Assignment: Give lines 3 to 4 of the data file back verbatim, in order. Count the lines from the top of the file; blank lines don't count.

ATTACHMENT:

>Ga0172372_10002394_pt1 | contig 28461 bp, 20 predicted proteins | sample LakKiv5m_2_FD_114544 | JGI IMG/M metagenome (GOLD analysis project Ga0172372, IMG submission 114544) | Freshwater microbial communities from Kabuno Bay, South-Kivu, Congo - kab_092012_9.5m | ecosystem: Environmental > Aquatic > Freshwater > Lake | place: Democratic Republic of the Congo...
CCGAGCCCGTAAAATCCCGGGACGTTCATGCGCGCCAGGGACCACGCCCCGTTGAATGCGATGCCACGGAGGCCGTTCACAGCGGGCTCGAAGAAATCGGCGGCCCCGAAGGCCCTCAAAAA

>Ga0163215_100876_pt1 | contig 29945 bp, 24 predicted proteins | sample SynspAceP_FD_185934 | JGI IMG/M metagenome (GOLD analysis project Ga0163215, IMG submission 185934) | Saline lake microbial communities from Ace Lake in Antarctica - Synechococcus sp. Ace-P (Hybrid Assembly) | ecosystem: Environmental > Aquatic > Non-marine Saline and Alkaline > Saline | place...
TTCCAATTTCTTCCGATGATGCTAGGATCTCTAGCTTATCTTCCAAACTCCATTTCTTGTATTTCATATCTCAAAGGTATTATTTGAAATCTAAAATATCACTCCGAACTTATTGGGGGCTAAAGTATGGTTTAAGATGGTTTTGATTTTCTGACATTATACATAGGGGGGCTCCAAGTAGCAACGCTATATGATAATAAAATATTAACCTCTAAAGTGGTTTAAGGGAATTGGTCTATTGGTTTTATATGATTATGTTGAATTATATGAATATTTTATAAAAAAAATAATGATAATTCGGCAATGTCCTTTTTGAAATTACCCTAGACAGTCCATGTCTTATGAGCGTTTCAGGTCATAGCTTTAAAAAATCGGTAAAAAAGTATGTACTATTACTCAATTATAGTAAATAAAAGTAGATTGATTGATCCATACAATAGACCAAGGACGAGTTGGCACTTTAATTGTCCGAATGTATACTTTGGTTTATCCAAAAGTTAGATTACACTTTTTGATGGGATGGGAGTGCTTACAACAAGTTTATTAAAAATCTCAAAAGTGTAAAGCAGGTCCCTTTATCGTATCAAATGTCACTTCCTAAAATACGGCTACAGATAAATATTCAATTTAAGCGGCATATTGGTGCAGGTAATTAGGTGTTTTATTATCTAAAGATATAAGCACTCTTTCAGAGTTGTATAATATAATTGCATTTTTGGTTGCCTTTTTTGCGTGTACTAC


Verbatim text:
>Ga0163215_100876_pt1 | contig 29945 bp, 24 predicted proteins | sample SynspAceP_FD_185934 | JGI IMG/M metagenome (GOLD analysis project Ga0163215, IMG submission 185934) | Saline lake microbial communities from Ace Lake in Antarctica - Synechococcus sp. Ace-P (Hybrid Assembly) | ecosystem: Environmental > Aquatic > Non-marine Saline and Alkaline > Saline | place...
TTCCAATTTCTTCCGATGATGCTAGGATCTCTAGCTTATCTTCCAAACTCCATTTCTTGTATTTCATATCTCAAAGGTATTATTTGAAATCTAAAATATCACTCCGAACTTATTGGGGGCTAAAGTATGGTTTAAGATGGTTTTGATTTTCTGACATTATACATAGGGGGGCTCCAAGTAGCAACGCTATATGATAATAAAATATTAACCTCTAAAGTGGTTTAAGGGAATTGGTCTATTGGTTTTATATGATTATGTTGAATTATATGAATATTTTATAAAAAAAATAATGATAATTCGGCAATGTCCTTTTTGAAATTACCCTAGACAGTCCATGTCTTATGAGCGTTTCAGGTCATAGCTTTAAAAAATCGGTAAAAAAGTATGTACTATTACTCAATTATAGTAAATAAAAGTAGATTGATTGATCCATACAATAGACCAAGGACGAGTTGGCACTTTAATTGTCCGAATGTATACTTTGGTTTATCCAAAAGTTAGATTACACTTTTTGATGGGATGGGAGTGCTTACAACAAGTTTATTAAAAATCTCAAAAGTGTAAAGCAGGTCCCTTTATCGTATCAAATGTCACTTCCTAAAATACGGCTACAGATAAATATTCAATTTAAGCGGCATATTGGTGCAGGTAATTAGGTGTTTTATTATCTAAAGATATAAGCACTCTTTCAGAGTTGTATAATATAATTGCATTTTTGGTTGCCTTTTTTGCGTGTACTAC